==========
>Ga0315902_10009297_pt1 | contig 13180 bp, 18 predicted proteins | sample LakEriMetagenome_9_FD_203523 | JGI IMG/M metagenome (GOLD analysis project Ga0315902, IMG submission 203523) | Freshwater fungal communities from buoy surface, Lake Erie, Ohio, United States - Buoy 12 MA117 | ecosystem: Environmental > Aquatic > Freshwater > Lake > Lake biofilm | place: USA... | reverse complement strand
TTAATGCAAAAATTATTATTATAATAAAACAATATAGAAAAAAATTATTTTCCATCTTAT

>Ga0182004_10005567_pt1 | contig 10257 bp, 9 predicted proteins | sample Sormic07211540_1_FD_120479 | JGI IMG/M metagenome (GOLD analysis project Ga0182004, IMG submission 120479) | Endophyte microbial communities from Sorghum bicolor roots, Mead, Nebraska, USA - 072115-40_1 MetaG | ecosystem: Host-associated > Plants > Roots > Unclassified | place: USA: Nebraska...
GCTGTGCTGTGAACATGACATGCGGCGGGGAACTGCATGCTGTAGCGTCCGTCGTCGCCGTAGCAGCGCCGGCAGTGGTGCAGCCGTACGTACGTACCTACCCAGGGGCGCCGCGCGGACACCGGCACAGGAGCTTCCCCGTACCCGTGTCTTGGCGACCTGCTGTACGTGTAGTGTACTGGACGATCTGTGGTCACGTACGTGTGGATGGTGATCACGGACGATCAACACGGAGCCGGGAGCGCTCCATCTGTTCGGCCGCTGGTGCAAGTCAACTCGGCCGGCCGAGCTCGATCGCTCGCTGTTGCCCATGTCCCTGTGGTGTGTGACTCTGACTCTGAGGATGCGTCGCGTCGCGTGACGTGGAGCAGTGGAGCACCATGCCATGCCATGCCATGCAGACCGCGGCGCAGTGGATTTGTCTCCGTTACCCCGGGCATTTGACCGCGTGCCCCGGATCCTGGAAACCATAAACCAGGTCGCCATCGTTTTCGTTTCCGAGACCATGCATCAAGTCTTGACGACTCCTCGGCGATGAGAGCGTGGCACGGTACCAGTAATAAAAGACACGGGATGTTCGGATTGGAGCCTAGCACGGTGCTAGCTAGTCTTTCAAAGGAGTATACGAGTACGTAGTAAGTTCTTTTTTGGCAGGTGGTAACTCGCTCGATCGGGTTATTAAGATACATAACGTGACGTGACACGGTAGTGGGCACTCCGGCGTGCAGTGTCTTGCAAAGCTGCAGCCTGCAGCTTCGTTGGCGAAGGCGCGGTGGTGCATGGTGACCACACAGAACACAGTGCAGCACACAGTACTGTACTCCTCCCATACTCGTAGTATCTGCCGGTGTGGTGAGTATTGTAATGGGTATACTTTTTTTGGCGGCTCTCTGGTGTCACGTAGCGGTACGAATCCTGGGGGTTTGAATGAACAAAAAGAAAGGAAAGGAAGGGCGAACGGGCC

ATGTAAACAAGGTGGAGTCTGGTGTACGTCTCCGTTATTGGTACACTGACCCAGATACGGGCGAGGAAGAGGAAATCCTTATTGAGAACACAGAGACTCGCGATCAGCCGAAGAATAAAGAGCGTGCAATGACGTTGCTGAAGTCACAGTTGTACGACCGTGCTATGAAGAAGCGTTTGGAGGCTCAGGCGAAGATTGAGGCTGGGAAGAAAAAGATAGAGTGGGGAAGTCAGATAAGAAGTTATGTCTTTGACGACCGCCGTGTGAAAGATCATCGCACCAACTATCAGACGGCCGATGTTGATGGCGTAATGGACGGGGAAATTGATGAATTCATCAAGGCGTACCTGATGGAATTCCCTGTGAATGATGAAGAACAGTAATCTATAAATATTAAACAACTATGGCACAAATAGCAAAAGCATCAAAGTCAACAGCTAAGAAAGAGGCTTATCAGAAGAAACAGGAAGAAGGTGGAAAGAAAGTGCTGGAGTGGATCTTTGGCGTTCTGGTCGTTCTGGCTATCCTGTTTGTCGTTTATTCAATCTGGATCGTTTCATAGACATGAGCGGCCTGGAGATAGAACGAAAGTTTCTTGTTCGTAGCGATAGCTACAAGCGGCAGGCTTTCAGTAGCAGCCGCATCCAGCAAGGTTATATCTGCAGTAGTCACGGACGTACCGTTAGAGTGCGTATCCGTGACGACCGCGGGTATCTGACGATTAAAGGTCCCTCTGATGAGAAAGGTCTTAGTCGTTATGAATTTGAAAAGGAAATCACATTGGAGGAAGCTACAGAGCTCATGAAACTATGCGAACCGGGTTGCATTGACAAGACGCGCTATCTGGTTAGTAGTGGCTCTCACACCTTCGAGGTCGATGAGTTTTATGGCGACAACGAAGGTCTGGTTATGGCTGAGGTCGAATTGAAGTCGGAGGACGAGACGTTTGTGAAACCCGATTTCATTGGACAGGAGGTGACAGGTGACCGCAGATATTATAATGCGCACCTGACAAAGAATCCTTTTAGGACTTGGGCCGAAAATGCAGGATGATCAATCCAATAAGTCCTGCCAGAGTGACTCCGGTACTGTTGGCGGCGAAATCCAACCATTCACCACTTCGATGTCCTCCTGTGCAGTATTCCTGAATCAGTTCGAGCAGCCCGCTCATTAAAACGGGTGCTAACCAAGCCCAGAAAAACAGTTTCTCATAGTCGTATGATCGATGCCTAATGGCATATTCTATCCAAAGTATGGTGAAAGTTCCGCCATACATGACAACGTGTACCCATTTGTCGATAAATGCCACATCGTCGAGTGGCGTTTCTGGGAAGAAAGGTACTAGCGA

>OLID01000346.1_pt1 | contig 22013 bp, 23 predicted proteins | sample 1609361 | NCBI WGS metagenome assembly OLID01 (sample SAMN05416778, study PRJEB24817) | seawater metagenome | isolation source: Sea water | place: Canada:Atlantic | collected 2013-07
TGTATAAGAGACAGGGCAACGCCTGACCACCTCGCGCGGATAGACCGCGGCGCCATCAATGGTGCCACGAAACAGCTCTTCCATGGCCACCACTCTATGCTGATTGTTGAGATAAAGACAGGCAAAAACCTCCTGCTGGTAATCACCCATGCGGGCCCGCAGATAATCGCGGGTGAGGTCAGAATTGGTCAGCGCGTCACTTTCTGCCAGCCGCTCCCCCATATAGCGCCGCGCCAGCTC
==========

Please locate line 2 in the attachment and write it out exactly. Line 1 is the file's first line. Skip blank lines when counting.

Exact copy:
TTAATGCAAAAATTATTATTATAATAAAACAATATAGAAAAAAATTATTTTCCATCTTAT